Study: How Menstrual Cycle Help Female Smokers Quit Smoking
Researchers from the Perelman School of Medicine at the University of Pennsylvania suggests that the female smokers have a better chance of quitting if they timed their quit date with the optimal days within their menstrual cycle.
"Understanding how menstrual cycle phase affects neural processes, cognition and behavior is a critical step in developing more effective treatments and in selecting the best, most individualized treatment options to help each cigarette smoker quit," said Reagan Wetherill, PhD, a research assistant professor of Psychology and lead author of the study, in a statement.
Previously, researchers have shown that women in luteal phase of their menstrual cycle, or the period of time after ovulation and before menstruation, have enhanced responses to smoking cues, which are the people, places and things that they associate with smoking, compared to women in follicular phase of their menstrual cycle, the period after menstruation and continue until ovulation.
For the present study, researchers analyzed the resting-state functional connectivity (rsFC) of 38 physically healthy, premenopausal female smokers who were not taking hormonal contraceptives and are aging from 21 to 51 years, using a functional MRI scan.
The participants were divided into two groups. The first group consisted of 22 participants who were in the follicular phase of their menstrual cycle, while the remaining 16 participants were in the luteal phase of their menstrual cycle.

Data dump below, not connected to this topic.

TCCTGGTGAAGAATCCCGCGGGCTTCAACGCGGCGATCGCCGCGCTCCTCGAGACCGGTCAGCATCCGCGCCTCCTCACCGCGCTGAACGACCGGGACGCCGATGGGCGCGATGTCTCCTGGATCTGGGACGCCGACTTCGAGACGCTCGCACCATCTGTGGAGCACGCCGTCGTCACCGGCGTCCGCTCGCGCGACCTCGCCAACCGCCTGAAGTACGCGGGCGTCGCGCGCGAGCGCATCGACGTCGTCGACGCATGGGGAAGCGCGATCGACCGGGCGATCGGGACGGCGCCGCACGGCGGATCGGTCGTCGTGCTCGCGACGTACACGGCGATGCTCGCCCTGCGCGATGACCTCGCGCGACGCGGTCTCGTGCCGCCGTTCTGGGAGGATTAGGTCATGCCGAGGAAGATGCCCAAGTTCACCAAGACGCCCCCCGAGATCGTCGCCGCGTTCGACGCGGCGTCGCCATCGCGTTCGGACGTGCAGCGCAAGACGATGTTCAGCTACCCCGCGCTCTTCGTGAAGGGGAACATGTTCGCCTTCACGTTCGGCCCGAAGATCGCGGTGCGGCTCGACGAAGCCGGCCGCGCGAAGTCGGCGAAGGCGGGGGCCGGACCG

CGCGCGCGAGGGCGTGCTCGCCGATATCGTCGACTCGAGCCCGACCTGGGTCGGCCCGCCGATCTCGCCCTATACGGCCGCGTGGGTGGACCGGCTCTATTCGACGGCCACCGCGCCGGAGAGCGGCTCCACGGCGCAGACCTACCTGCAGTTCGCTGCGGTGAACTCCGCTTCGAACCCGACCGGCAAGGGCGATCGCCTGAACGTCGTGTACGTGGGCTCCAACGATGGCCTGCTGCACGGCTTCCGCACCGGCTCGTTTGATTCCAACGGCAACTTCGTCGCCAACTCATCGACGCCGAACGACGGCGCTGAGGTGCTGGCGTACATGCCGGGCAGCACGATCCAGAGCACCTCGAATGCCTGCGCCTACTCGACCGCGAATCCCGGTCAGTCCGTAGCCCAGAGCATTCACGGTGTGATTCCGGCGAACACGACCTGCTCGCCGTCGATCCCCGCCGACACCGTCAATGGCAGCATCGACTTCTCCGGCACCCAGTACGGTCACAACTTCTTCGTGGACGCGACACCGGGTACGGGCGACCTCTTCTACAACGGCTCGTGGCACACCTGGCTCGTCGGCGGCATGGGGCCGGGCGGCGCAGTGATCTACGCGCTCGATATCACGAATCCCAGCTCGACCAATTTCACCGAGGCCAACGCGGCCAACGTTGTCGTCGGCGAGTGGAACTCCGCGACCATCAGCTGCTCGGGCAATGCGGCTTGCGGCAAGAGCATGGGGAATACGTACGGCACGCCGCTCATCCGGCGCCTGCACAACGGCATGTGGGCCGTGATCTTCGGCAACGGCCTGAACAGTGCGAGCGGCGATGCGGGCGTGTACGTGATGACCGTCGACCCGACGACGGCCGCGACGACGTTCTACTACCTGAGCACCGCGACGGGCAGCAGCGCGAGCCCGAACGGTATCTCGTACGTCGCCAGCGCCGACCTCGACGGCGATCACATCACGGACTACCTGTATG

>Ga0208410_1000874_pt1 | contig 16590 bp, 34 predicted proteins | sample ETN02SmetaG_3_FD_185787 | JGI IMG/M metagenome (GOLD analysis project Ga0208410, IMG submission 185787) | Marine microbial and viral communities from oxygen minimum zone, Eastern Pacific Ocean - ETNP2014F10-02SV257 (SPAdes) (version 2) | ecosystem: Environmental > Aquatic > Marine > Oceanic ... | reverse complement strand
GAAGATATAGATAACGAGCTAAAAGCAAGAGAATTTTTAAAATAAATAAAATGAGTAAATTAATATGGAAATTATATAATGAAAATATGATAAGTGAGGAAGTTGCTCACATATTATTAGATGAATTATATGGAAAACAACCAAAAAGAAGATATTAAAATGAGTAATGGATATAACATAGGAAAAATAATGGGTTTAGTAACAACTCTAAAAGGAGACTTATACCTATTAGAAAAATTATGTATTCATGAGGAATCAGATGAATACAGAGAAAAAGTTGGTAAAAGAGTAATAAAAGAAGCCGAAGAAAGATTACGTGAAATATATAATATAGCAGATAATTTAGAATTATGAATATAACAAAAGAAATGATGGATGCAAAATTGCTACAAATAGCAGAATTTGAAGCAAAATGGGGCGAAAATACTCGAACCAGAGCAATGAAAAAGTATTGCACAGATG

The results of their study, published in the journal Biology of Sex Differences, revealed that there was a reduced functional connectivity between the cortical control region, which helps in making good decisions, and ventral striatum, which contain the reward center, during the follicular phase. The weaker functional connectivity between cognitive control brain regions and reward signaling brain regions may result to lesser ability of the women to quit smoking. This suggests that women in the follicular phase and trying to quit smoking are more prone to continued smoking and relapse.
These findings support the previous study showing that progesterone may exert protective effects over addictive behavior. Furthermore, their study provides new insights into sex differences in smoking behavior and relapse.
"Interestingly, the findings may represent a fundamental effect of menstrual cycle phase on brain connectivity and may be generalizable to other behaviors, such as responses to other rewarding substances (i.e., alcohol and foods high in fat and sugar)," explained Teresa Franklin, PhD, a research associate professor of Neuroscience in Psychiatry and senior author of the study, in a press release.